Ethereum is, aside from Bitcoin, perhaps the biggest cryptocurrency giant today. Founded in 2013, it does have one key difference from Bitcoin, which is the fact that its blockchain applications are much wider; while it has its own cryptocurrency (the Ether), its platform is not just financially focused, but instead facilitates the use and distribution of decentralized software systems. This article will explain in some detail the way in which Ethereum differs from Bitcoin.
Ethereum and principles
Ethereum works from the principle that decentralized blockchain technology is a great idea not just for financial transactions, but more broadly. Because of this, it uses a blockchain ledger to run all sorts of applications on the Ethereum Virtual Machine – anything that can be expressed mathematically, from financial transactions to betting markets, private messages, voting results, sensitive software programs, and so forth. In this way, these applications benefit from the blockchain: they are kept more secure from hacking attempts, since they are stored on many computers at once instead of by one person or entity, and because of this decentralization, they also do not require trust in one particular middleman or entity. The entire system is conducted on a peer-to-peer basis.
The fuel for any Ethereum transaction is the Ether, and just like is the case with Bitcoin, Ether can be bought on exchanges. This is a quick and relatively easy way to acquire the currency, ideal for those who just want to use it as fuel. For those who are interested in acquiring it in a more challenging but also cheaper way, however, mining is also an option. Like in the case of Bitcoin, Ethereum miners are users who put some of their processing power at the disposal of the network in order to help process and secure the transactions of the blockchain.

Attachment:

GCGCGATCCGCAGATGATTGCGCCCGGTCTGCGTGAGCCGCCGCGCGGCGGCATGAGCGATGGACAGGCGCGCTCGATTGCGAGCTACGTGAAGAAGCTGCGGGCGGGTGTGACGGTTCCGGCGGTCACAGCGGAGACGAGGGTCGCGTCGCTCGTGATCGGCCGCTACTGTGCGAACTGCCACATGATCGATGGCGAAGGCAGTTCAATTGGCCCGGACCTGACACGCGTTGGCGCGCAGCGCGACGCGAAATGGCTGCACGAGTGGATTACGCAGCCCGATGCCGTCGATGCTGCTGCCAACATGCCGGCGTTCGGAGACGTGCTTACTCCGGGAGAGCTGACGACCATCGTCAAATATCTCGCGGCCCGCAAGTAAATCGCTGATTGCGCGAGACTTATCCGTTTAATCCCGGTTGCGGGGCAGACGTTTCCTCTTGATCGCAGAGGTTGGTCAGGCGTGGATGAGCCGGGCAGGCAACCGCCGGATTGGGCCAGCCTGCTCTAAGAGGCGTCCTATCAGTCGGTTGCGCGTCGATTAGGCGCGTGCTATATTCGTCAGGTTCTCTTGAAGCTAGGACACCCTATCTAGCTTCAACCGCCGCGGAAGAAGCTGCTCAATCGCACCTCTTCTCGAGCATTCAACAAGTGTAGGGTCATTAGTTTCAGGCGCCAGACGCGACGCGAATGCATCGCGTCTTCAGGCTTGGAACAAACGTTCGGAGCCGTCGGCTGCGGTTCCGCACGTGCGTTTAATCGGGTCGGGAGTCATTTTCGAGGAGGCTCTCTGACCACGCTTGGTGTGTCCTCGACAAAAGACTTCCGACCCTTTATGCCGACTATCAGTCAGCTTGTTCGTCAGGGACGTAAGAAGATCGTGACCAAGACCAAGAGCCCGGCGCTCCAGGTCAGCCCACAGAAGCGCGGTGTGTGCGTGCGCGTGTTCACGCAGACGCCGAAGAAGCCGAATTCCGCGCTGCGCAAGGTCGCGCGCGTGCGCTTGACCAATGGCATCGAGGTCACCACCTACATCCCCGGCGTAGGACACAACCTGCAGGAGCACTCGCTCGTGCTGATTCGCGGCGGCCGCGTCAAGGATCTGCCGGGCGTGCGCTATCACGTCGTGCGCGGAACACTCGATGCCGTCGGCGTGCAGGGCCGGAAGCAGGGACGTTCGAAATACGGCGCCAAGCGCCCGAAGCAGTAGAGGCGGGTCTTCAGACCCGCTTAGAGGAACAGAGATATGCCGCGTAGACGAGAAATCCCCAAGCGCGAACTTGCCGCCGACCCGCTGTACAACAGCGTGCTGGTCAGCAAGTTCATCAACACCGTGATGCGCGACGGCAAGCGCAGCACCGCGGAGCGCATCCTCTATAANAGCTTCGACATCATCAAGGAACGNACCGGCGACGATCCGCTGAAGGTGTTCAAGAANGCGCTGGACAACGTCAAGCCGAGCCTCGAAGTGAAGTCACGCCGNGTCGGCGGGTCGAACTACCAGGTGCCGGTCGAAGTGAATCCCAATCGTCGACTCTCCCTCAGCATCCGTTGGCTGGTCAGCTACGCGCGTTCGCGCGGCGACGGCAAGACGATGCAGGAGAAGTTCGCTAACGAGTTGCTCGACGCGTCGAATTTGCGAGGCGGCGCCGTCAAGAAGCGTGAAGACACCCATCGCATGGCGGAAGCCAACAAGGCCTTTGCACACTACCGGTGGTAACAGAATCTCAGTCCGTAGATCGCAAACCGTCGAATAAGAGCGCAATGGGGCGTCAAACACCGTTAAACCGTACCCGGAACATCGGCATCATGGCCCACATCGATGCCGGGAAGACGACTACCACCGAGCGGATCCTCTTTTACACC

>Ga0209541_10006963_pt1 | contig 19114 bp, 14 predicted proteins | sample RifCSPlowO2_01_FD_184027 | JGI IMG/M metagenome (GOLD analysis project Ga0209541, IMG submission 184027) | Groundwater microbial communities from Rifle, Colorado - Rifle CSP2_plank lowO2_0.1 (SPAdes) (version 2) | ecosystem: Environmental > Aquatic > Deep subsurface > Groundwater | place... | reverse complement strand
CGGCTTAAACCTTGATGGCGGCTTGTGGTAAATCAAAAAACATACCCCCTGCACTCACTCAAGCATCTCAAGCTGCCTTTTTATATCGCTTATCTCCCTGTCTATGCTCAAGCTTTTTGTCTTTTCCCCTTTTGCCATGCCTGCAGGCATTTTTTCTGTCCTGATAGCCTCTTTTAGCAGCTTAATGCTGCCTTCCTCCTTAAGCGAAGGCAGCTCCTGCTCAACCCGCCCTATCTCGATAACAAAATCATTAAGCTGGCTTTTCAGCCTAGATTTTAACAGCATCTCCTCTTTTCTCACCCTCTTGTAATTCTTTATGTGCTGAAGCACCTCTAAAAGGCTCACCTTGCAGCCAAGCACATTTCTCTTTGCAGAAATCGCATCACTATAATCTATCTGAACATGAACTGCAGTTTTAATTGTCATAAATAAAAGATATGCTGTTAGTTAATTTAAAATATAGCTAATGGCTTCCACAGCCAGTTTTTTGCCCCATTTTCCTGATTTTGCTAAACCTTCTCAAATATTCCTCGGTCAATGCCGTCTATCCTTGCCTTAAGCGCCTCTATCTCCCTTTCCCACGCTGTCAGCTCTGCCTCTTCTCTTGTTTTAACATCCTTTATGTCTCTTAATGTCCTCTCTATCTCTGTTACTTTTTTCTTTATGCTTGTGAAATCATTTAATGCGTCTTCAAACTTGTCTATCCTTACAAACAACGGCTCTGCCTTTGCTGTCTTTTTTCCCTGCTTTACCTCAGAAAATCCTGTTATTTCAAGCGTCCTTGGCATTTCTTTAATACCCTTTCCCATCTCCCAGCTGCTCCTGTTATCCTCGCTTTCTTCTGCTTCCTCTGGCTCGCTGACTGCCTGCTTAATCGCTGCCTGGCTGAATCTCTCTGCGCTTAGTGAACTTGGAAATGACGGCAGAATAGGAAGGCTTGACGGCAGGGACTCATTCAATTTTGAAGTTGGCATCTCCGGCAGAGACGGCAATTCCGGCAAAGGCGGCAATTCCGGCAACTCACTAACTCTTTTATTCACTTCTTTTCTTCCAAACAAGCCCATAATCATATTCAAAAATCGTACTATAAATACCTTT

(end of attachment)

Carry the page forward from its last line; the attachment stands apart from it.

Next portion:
Because Ethereum is newer than Bitcoin, mining is competitive but not as competitive as it is for Bitcoin; using regular PCs (CPU) is no longer profitable, but graphic cards (GPU) can still be used. Any GPU with at least 3GB RAM can be used for Ethereum mining with the help of a specific mining application for Ethereum, called GETH. The yearly Ether supply is capped at 18 million, in order to control the market and limit inflation, and successful miners can count on a reward of 5 ETH per block mined. They also receive all the “gas” expended in the transactions contained within the block – that is, the fees paid by users in order to conduct those transactions.
In terms of Ether’s history as a currency, one important event should be flagged up; this is the “hard fork” between ETH and ETC (Ethereum Classic) that took place in June 2016. At this time, TheDAO, which was a huge Ethereum project responsible for the mining of approximately 150 million dollars in Ether, was hacked. At this point, a vote was held to decide whether the code behind Ethereum should be altered in order to allow investors to recoup their lost funds; the majority of users agreed, and Ethereum continued under a modified code. Some users, however, did not believe a blockchain should ever be altered – since this goes against the very principle of decentralization – and decided to continue with the original code, as ETC, or Ethereum Classic. While the Ether remains a strong currency, this event should serve as a demonstration of the volatility of many cryptocurrencies: because of the upheaval at this moment, the Ether fell from $21 down to $8.